SUPREME COURT OF ILLINOIS
County Collector of Cook County (County Collector of
Cook County, Appellee, v.
Ford Motor Company, Appellant)
546 N.E.2d 506, 131 Ill. 2d 541, 137 Ill. Dec. 561 1989.IL.1501
Appeal from the Appellate Court for the First District; heard in that court on appeal from the Circuit Court of Cook County, the Hon. Robert J. Dempsey, Judge, presiding.
JUSTICE MILLER delivered the opinion of the court. JUSTICE CALVO took no part in the consideration or decision of this case.
DECISION OF THE COURT DELIVERED BY THE HONORABLE JUDGE MILLER
Ford Motor Company (Ford) filed in the circuit court of Cook County an objection to an application of the Cook County collector (Collector) for judgment for delinquent 1981 real estate taxes. Following a bench trial, the circuit court found in favor of Ford, concluding that the Collector's assessed valuation of Ford's property was so excessive as to be constructively fraudulent and therefore invalid. The trial court then ordered the Collector to refund excess taxes that Ford had paid under protest. The Collector appealed to the appellate court. The appellate court found that the trial court's finding that Ford's property had been overvalued by the assessor was against the manifest weight of the evidence and reversed. (166 Ill. App. 3d 373.) We allowed Ford's petition for leave to appeal from the appellate court's judgment pursuant to Supreme Court Rule 315 (107 Ill. 2d R. 315).
The record discloses that in 1981, Ford owned and operated an automotive manufacturing facility in Cook County, Illinois, that stamped metal into auto body parts. The facility was situated on a 133-acre tract of land located in an unincorporated area of Cook County at the intersection of Cottage Grove Avenue and Lincoln Highway in Bloom Township. The stamping plant totaled approximately 2.5 million square feet and consisted of one main building, which housed the manufacturing facilities and administrative offices, and 11 support buildings, such as a powerhouse, an oil shed and storage facilities.
Under the Cook County Real Property Assessment Classification Ordinance, Ford's stamping plant is a Class V property, and, as such, is assessed at 40% of its fair market value. (Cook County Real Property Assessment Classification Ordinance §§ 13 -- 14, 13 -- 15 (1980).) For the tax year 1981, the assessed value of Ford's property was $13,626,634, which corresponded to a market value of $34,066,585. The assessed value resulted in property taxes of $1,783,381.49 for that year. Ford, believing that the assessed valuation was excessive, paid the taxes under protest, and then appealed to the board of appeals of Cook County to challenge the 1981 assessment. The board made no change in the assessment.
The Cook County collector made an application for judgment and order of sale of all real estate on which the taxes for the year 1981 had not been paid in full, and also made application to the court for a determination of the correct amount of property taxes paid in full under protest. Pursuant to section 235 of the Revenue Act of 1939 (Ill. Rev. Stat. 1981, ch. 120, par. 716), Ford timely filed with the circuit court of Cook County its objection to the Collector's application, alleging, among other things, that the assessment was constructively fraudulent and that Ford was entitled to a tax refund of $762,558.92.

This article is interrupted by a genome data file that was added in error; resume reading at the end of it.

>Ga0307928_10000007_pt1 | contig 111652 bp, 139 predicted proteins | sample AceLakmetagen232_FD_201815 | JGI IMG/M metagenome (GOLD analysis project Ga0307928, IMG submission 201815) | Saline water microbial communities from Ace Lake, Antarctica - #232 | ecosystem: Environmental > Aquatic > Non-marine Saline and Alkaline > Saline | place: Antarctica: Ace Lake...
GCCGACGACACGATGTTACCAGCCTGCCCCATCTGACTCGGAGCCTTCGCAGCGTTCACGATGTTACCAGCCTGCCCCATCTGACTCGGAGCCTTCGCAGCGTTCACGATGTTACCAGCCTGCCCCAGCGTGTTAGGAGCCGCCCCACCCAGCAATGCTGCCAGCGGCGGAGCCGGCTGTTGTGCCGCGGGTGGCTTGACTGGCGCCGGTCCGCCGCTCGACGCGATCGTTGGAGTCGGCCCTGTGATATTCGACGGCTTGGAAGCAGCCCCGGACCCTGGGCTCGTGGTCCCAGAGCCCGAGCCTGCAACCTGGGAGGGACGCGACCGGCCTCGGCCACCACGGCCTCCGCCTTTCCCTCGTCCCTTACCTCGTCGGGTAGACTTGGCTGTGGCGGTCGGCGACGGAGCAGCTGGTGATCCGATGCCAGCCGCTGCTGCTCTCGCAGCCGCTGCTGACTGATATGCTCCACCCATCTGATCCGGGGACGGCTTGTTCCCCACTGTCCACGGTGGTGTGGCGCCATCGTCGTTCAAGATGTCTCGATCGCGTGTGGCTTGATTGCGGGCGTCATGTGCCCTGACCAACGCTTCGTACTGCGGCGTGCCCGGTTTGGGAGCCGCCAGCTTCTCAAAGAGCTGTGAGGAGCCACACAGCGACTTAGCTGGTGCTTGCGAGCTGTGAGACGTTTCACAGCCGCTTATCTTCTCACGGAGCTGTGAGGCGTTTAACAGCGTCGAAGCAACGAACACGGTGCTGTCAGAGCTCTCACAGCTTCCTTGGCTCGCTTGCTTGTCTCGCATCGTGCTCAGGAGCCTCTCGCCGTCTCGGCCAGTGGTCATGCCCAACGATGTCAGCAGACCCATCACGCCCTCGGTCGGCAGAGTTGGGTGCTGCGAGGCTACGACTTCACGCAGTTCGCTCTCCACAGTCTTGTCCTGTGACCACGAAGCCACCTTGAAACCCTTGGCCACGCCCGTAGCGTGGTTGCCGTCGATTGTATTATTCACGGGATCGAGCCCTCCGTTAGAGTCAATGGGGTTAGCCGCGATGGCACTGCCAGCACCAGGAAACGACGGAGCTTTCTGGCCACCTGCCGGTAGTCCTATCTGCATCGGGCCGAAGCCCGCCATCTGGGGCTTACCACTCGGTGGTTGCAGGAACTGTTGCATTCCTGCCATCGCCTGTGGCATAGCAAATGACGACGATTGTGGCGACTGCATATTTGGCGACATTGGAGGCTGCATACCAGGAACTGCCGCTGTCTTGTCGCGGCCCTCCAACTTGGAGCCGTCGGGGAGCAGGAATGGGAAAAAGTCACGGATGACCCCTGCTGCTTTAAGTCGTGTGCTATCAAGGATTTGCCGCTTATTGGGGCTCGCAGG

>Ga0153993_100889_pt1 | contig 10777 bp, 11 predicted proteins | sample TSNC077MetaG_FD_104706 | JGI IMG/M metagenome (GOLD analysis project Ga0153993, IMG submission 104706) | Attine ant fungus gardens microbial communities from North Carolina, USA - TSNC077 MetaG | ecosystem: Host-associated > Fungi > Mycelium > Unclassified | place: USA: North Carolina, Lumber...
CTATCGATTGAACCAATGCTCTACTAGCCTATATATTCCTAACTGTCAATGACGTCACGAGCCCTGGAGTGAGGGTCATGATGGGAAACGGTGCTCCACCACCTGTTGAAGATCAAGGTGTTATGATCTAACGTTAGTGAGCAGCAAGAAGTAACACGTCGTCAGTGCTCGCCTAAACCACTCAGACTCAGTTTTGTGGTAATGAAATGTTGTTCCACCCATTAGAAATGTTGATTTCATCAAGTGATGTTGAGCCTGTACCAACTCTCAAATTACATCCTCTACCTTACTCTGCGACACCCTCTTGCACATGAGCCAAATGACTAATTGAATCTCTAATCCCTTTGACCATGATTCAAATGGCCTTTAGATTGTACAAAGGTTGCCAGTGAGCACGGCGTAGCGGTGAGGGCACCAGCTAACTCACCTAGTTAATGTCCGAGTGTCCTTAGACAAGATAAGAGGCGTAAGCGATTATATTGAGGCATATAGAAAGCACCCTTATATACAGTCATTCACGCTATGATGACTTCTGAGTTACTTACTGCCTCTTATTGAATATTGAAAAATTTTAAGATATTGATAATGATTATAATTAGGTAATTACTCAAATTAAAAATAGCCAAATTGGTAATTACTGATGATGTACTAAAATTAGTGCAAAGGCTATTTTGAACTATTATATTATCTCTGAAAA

In December 1985, a bench trial was held at which Ford sought to prove constructive fraud on the part of the assessor by establishing that the assessor's valuation of its property was grossly excessive. At trial, Ford offered the expert testimony of John Shanahan, a certified real estate appraiser. Shanahan testified that he had been hired by Ford to render an appraisal of the stamping plant's value in the fall of 1980 and that he believed the property had a fair market value of $19.5 million, an amount more than $14 million less than that calculated by the assessor, as of January 1, 1981. Shanahan explained that in appraising Ford's property he had utilized the three commonly accepted approaches in appraising property values, the cost, income and market data approaches. An explanation of the three approaches used by Shanahan is provided in the appellate court's opinion and need not be repeated here. 166 Ill. App. 3d at 375-76.
Shanahan stated that, in his opinion, under the market data approach, the Ford property had an appraised value of $19.5 million; under the cost approach, a value of $20,435,000; and, under the income approach, a value of $17,870,000. Shanahan explained that, although he considered all three approaches in arriving at his final estimate of fair market value, he relied most heavily on the market data approach because he considered that approach to yield the most accurate estimate of value. Shanahan stated that he considered the cost approach to be a sound approach to use in determining property values and that, after the market data approach, ...